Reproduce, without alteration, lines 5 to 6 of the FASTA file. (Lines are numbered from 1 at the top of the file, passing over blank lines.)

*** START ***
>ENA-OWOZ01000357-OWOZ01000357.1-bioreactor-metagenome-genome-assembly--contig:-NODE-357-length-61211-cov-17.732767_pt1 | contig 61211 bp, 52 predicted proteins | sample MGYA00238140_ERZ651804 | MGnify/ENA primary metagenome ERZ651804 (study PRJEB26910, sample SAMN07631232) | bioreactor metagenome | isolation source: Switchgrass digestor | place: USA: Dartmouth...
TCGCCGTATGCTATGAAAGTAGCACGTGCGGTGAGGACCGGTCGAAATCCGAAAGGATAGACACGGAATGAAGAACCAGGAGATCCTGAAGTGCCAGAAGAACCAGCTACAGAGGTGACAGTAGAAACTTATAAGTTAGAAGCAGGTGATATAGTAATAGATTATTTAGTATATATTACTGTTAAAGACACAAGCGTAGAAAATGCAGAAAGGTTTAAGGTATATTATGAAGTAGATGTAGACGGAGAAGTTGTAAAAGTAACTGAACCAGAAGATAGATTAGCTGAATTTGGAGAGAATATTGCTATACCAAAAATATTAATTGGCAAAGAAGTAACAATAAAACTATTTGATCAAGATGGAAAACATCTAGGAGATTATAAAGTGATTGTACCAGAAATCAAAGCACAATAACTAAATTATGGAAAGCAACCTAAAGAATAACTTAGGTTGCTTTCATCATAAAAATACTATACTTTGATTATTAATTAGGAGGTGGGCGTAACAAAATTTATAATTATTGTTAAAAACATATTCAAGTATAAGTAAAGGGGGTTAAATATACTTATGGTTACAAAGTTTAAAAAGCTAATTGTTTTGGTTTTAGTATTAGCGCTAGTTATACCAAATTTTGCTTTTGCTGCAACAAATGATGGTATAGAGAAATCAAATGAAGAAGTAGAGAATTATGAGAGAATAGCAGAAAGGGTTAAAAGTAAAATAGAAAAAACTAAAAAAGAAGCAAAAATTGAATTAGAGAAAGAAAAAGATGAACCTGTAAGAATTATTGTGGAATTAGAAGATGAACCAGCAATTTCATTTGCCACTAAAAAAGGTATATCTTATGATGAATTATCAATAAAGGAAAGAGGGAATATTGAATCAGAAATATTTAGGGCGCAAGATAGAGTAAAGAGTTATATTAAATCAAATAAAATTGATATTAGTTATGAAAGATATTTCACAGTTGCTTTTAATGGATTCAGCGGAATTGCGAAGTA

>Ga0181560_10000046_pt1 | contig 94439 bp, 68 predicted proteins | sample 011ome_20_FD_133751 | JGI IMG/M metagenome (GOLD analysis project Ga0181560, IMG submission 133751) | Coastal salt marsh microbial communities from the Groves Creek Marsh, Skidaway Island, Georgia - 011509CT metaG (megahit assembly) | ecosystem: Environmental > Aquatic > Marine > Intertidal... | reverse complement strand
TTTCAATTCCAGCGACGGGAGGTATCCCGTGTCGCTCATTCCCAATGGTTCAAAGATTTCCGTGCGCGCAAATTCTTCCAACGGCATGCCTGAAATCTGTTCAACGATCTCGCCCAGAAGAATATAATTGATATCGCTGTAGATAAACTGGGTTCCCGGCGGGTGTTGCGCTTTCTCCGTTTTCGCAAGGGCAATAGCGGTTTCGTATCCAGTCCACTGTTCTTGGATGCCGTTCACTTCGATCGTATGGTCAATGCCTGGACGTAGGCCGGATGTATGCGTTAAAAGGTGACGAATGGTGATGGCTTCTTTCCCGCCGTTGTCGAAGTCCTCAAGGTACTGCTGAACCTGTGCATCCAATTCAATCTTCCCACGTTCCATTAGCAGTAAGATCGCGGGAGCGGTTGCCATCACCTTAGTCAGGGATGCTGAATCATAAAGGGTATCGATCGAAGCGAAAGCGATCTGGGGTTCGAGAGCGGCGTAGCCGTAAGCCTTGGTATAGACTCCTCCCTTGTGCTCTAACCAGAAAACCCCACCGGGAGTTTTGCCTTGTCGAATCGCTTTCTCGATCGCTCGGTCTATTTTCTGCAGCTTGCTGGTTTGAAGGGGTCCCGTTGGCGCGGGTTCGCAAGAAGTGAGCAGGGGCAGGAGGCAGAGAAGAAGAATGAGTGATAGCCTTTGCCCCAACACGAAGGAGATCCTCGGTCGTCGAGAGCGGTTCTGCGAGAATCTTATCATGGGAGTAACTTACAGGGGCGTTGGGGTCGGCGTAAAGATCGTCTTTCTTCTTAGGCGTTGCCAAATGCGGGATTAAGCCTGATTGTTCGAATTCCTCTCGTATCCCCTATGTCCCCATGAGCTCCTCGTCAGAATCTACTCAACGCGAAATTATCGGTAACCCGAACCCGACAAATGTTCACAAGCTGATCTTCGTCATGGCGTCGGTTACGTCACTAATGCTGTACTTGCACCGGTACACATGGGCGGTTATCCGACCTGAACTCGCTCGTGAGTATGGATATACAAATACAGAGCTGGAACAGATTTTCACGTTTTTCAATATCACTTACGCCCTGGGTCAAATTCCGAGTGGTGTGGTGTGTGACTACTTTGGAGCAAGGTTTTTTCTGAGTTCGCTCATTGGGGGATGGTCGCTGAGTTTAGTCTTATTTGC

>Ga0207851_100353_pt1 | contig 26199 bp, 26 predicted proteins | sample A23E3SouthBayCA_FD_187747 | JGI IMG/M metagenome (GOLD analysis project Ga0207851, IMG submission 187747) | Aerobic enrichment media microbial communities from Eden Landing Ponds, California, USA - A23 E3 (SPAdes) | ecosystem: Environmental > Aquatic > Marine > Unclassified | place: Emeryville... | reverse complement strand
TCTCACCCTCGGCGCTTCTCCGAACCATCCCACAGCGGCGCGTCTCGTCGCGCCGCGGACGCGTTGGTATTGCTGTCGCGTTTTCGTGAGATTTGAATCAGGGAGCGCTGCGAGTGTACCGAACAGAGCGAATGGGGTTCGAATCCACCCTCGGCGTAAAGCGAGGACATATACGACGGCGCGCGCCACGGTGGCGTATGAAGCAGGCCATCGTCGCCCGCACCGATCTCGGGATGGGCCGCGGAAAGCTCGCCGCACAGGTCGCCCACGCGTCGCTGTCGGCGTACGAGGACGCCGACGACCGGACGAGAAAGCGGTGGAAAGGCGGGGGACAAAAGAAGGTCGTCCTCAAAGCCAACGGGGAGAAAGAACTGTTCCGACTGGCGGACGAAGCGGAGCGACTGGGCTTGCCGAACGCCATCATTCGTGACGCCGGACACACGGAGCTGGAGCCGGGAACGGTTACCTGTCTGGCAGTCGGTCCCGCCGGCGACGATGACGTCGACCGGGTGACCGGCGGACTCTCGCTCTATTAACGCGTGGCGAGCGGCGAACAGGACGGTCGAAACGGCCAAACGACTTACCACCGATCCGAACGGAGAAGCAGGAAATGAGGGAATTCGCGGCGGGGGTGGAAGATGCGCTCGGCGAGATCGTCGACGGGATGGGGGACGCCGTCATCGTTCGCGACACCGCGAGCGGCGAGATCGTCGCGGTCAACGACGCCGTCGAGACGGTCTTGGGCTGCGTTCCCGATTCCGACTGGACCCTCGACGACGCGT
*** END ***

>Ga0207851_100353_pt1 | contig 26199 bp, 26 predicted proteins | sample A23E3SouthBayCA_FD_187747 | JGI IMG/M metagenome (GOLD analysis project Ga0207851, IMG submission 187747) | Aerobic enrichment media microbial communities from Eden Landing Ponds, California, USA - A23 E3 (SPAdes) | ecosystem: Environmental > Aquatic > Marine > Unclassified | place: Emeryville... | reverse complement strand
TCTCACCCTCGGCGCTTCTCCGAACCATCCCACAGCGGCGCGTCTCGTCGCGCCGCGGACGCGTTGGTATTGCTGTCGCGTTTTCGTGAGATTTGAATCAGGGAGCGCTGCGAGTGTACCGAACAGAGCGAATGGGGTTCGAATCCACCCTCGGCGTAAAGCGAGGACATATACGACGGCGCGCGCCACGGTGGCGTATGAAGCAGGCCATCGTCGCCCGCACCGATCTCGGGATGGGCCGCGGAAAGCTCGCCGCACAGGTCGCCCACGCGTCGCTGTCGGCGTACGAGGACGCCGACGACCGGACGAGAAAGCGGTGGAAAGGCGGGGGACAAAAGAAGGTCGTCCTCAAAGCCAACGGGGAGAAAGAACTGTTCCGACTGGCGGACGAAGCGGAGCGACTGGGCTTGCCGAACGCCATCATTCGTGACGCCGGACACACGGAGCTGGAGCCGGGAACGGTTACCTGTCTGGCAGTCGGTCCCGCCGGCGACGATGACGTCGACCGGGTGACCGGCGGACTCTCGCTCTATTAACGCGTGGCGAGCGGCGAACAGGACGGTCGAAACGGCCAAACGACTTACCACCGATCCGAACGGAGAAGCAGGAAATGAGGGAATTCGCGGCGGGGGTGGAAGATGCGCTCGGCGAGATCGTCGACGGGATGGGGGACGCCGTCATCGTTCGCGACACCGCGAGCGGCGAGATCGTCGCGGTCAACGACGCCGTCGAGACGGTCTTGGGCTGCGTTCCCGATTCCGACTGGACCCTCGACGACGCGT